We don’t do much that looks like “school” in this family, but every once in a while there’s something that comes up that is so quintessentially academic and visual that I just have to take pictures. Hands-On Equations is certainly one of those pursuits. I can’t seem to resist snapping photos of Fiona at work with this program. These are the photos I should put in a Christmas newsletter for skeptical relatives who could never understand unschooling.
Borenson describes Hands-On Equations as “Piagetian learning,” in that children are learning by doing, without direct teaching of principles and theory, but absorbing the concepts all the same. It is pretty neat stuff. Fiona has easily learned the simple basics of what are considered “legal moves” and the whole thing plays out like a game for her.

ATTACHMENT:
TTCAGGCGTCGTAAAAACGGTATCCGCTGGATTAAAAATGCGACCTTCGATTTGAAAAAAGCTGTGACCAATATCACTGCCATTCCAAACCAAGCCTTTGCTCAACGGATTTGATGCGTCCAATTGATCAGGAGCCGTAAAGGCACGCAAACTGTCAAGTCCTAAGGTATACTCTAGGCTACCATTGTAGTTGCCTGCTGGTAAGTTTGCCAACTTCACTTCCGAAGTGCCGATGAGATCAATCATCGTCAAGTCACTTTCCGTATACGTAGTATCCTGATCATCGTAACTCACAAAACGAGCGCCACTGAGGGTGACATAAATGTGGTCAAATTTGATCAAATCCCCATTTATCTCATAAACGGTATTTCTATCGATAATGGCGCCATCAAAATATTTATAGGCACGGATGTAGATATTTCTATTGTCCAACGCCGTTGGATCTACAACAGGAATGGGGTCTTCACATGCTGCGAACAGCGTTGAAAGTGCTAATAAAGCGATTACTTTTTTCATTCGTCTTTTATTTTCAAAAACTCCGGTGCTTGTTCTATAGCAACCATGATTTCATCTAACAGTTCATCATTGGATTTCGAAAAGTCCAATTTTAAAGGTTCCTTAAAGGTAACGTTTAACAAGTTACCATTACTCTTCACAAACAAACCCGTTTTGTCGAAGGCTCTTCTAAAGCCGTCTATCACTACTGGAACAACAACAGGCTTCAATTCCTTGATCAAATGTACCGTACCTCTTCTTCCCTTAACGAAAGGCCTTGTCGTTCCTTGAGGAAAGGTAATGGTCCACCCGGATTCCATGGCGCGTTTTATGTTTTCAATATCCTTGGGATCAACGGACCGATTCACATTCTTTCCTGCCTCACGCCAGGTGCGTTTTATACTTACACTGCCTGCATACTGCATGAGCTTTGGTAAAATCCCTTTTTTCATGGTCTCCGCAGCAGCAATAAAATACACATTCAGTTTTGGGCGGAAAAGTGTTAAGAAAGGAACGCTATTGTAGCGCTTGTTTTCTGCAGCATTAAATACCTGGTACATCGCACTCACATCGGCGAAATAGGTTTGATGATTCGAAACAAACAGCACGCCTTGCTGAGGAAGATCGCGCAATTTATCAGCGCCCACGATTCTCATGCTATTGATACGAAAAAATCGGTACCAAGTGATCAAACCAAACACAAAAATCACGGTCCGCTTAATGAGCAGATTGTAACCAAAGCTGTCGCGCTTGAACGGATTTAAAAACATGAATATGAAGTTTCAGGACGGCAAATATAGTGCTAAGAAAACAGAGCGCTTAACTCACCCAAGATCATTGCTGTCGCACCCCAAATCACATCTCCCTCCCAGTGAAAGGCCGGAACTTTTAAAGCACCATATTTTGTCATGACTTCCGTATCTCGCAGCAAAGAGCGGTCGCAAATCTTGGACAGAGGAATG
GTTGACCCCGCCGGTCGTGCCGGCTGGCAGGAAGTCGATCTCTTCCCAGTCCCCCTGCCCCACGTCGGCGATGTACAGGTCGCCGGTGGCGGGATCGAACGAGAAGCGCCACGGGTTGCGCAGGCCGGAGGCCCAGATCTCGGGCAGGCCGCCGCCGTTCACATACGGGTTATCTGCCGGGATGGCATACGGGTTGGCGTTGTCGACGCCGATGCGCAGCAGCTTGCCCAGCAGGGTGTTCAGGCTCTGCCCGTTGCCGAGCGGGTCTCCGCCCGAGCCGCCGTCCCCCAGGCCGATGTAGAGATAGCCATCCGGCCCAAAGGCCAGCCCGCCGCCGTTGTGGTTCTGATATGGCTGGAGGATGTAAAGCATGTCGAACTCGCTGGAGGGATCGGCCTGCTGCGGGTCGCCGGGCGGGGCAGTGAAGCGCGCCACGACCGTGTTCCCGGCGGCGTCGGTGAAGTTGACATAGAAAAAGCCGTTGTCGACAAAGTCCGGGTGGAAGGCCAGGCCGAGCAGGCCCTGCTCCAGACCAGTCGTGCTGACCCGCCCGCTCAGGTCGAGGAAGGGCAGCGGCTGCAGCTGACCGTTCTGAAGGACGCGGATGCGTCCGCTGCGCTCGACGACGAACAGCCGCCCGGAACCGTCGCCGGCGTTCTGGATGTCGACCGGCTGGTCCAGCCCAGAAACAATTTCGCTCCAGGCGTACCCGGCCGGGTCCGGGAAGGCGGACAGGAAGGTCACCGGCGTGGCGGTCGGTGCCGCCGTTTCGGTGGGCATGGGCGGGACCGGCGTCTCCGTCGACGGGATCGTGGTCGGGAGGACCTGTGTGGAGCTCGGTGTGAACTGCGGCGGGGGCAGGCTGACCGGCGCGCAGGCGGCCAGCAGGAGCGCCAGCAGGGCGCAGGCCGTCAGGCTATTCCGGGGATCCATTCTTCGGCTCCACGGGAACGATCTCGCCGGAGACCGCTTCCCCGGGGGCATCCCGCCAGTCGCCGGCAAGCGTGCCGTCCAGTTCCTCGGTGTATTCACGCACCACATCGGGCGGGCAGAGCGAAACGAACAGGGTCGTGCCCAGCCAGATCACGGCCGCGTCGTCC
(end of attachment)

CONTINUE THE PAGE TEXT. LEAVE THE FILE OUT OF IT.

The program is divided into three levels, with Level 2 introducing negative x and Level 3 introducing negative integers. We’re working through Level 1 fairly systematically to ensure that the rules of play are well understood and are already almost done. We’ve had a couple of short sessions and a couple of longer ones. It is working beautifully for Fiona. She now often “sees” her way to the solution a couple of steps before the end. For instance she’ll see that 2x + 4 = 10 means x=3 just by looking at the initial set-up of the problem with the manipulatives. I’m amazed.
We’re almost ready to start Lesson 6. At this stage the expectation is that students will start working without the manipulatives, instead drawing their symbols pictorially on the page. I’m not sure if we’ll do this step or not. I’m not sure a 5-year-old is as ready for this as a 10-year-old. Plus she loves the game pieces and that’s much of the allure of the program. Although she writes pretty well for a 5-year-old, I also think that sketching out the problem visually would be a lot of pencil-work for her and might detract from the fun of the program. I’m not in a hurry to get her solving algebra on paper, so we might just skip this expectation.